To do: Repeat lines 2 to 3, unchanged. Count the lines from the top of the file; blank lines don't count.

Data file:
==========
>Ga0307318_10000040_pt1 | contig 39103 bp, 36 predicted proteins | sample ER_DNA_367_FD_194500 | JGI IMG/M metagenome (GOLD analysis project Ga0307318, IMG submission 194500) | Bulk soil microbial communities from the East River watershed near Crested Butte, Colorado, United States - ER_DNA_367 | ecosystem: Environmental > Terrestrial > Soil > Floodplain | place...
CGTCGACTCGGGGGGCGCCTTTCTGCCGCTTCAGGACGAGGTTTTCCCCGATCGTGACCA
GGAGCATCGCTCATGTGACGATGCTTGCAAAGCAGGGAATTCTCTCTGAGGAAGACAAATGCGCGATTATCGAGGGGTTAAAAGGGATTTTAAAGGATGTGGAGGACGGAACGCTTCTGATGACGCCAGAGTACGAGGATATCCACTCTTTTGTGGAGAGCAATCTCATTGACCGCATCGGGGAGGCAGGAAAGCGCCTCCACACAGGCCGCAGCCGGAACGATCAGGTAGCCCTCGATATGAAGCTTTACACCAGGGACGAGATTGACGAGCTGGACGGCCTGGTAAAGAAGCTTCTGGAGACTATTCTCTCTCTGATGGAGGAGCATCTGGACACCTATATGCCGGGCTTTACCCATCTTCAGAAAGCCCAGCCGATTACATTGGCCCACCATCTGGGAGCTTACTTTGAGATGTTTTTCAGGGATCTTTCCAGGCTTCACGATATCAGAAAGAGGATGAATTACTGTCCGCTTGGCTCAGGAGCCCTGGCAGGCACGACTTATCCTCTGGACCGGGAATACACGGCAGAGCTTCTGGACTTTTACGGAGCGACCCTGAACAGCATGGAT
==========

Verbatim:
CGTCGACTCGGGGGGCGCCTTTCTGCCGCTTCAGGACGAGGTTTTCCCCGATCGTGACCA
GGAGCATCGCTCATGTGACGATGCTTGCAAAGCAGGGAATTCTCTCTGAGGAAGACAAATGCGCGATTATCGAGGGGTTAAAAGGGATTTTAAAGGATGTGGAGGACGGAACGCTTCTGATGACGCCAGAGTACGAGGATATCCACTCTTTTGTGGAGAGCAATCTCATTGACCGCATCGGGGAGGCAGGAAAGCGCCTCCACACAGGCCGCAGCCGGAACGATCAGGTAGCCCTCGATATGAAGCTTTACACCAGGGACGAGATTGACGAGCTGGACGGCCTGGTAAAGAAGCTTCTGGAGACTATTCTCTCTCTGATGGAGGAGCATCTGGACACCTATATGCCGGGCTTTACCCATCTTCAGAAAGCCCAGCCGATTACATTGGCCCACCATCTGGGAGCTTACTTTGAGATGTTTTTCAGGGATCTTTCCAGGCTTCACGATATCAGAAAGAGGATGAATTACTGTCCGCTTGGCTCAGGAGCCCTGGCAGGCACGACTTATCCTCTGGACCGGGAATACACGGCAGAGCTTCTGGACTTTTACGGAGCGACCCTGAACAGCATGGAT